Sunday, December 21, 2014

Window on Eurasia: Putin Reopens Possibility for Preemptive Attack on the West, Zhilin Says

Paul Goble


            Staunton, December 21 – Aleksandr Zhilin, head of the Moscow Center for the Study of Applied Problems and a leading Russian military commentator, says that Vladimir Putin has now changed the country’s military doctrine in such a way that it will now allow for consideration of a pre-emptive military attack on the West in response to a range of Western threats.


            In a comment for the Regnum news agency, Zhilin says that as Putin made clear at his meetings with the defense ministry collegium, “Russia does not intend to attack anyone.” But “nevertheless,” he continues, Moscow’s “military strategy is changing” in ways that lay the groundwork for an even more aggressive stance than now (


            At earlier meetings with the top officials of the Russian defense ministry, Putin “began with the statement that we have no strategic enemies and therefore we do not see military threats to the country.” In the one just concluded, “he did not say this,” And Zhilin says that in his view, Putin “perfectly precisely” declared that Russia does have “a strategic enemy” – the US.


            American efforts at building an ABM system and the increased activity of NATO “in Europe and above all in Eastern Europe” are cause for concern, Putin told the session, and consequently, in Zhilin’s telling, Russia must maintain or improve its ability to “destroy or at least inflict an unbearable strike on its opponent on another continent.”


            The Russian president told the military commanders that “it is necessary to force ‘the development of all components of the strategic nuclear forces …[because] these forces are the most important factor of maintaining a global balance and in fact preclude the possibility of massive aggression against Russia.”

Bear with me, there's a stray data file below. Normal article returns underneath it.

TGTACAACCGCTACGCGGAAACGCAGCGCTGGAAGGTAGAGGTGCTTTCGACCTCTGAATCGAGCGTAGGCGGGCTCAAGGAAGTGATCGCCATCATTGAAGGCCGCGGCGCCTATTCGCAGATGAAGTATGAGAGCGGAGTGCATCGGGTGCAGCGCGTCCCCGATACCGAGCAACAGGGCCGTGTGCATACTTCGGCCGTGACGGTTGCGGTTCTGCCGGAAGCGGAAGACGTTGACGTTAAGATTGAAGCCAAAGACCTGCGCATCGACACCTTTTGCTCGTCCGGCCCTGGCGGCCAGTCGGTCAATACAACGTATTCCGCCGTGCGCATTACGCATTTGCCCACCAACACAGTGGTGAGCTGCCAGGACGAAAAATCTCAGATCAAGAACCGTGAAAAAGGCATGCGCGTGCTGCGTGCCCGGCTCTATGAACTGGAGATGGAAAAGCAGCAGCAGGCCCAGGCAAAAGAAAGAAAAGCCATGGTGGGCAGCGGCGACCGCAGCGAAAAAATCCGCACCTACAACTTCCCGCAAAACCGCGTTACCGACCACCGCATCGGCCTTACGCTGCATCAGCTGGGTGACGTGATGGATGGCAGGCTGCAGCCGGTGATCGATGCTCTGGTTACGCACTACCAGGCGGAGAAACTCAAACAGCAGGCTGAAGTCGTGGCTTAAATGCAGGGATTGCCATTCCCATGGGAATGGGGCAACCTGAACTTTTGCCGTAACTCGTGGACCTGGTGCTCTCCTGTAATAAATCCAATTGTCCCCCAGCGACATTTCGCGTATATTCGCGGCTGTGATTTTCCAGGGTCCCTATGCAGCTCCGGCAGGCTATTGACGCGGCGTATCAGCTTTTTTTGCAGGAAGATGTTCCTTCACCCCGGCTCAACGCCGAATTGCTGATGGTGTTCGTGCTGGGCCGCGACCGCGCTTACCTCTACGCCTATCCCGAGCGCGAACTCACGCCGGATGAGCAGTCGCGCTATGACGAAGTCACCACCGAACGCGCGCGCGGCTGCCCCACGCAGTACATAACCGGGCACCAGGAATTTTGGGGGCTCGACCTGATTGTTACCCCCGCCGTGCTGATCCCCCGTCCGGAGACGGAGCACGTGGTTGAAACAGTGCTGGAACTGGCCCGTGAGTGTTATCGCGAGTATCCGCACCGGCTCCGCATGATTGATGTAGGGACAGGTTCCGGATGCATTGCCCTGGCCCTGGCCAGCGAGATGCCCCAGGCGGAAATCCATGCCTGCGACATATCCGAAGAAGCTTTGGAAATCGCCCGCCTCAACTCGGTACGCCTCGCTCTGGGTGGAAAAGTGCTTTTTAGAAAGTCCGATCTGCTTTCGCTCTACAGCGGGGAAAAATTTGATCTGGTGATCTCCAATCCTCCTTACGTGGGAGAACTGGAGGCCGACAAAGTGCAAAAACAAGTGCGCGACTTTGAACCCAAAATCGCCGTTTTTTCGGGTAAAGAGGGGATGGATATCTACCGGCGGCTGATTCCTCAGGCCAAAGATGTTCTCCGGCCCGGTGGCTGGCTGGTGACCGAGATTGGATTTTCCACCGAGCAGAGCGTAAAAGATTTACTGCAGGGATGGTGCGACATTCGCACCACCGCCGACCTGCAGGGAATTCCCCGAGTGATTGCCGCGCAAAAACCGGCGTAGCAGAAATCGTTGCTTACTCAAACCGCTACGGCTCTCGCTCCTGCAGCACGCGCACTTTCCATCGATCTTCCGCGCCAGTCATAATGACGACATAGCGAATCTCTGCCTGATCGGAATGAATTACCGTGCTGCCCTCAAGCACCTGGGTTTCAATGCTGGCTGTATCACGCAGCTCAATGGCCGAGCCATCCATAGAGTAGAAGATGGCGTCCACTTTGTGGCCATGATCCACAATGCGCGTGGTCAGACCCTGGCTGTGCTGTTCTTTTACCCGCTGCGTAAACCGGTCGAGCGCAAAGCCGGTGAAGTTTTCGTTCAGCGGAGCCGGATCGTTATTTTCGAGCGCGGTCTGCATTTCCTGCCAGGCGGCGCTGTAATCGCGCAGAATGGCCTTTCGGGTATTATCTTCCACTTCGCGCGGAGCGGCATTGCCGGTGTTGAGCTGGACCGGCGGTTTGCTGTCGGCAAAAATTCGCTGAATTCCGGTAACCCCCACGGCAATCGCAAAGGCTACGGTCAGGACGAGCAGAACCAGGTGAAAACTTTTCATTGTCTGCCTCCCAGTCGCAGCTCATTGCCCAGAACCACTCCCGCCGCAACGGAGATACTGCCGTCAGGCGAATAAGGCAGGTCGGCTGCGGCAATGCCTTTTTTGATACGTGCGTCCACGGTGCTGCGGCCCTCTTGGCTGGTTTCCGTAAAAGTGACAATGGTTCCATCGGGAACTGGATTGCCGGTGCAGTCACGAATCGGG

But even more important as an indication of Moscow’s intentions, Zhilin argues, the meeting shows that “Russia retains for itself the right in the case of a real threat of a nuclear attack by an opponent to launch a preventive one. Under Yeltsin, that point was cut out of our military doctrine” at American insistence, but now it is back.


            In Putin’s own words, “Russia as always will consistently defend its interests and sovereignty and will seek to strengthen international stability and support equal security for all states and peoples.” And that means, Zhilin says, that “in the case of danger for Russia in financial, technological or raw material markets, our response can be military.”


            “In other words,” the Moscow military commentator says, US President Barack Obama as a result of his foolish anti-Russian policy is significantly reducing the military security of his own country. The Americans are becoming hostages of the shortsightedness of the White House.”


            Zhilin’s words may exaggerate how much Putin has changed Russia’s military doctrine, especially with regard to the possibility of responding militarily to economic challenges. But they are important as an indicator of how at least some in the Russian defense establishment see things and thus an indication of how much more dangerous Putin has made the world.


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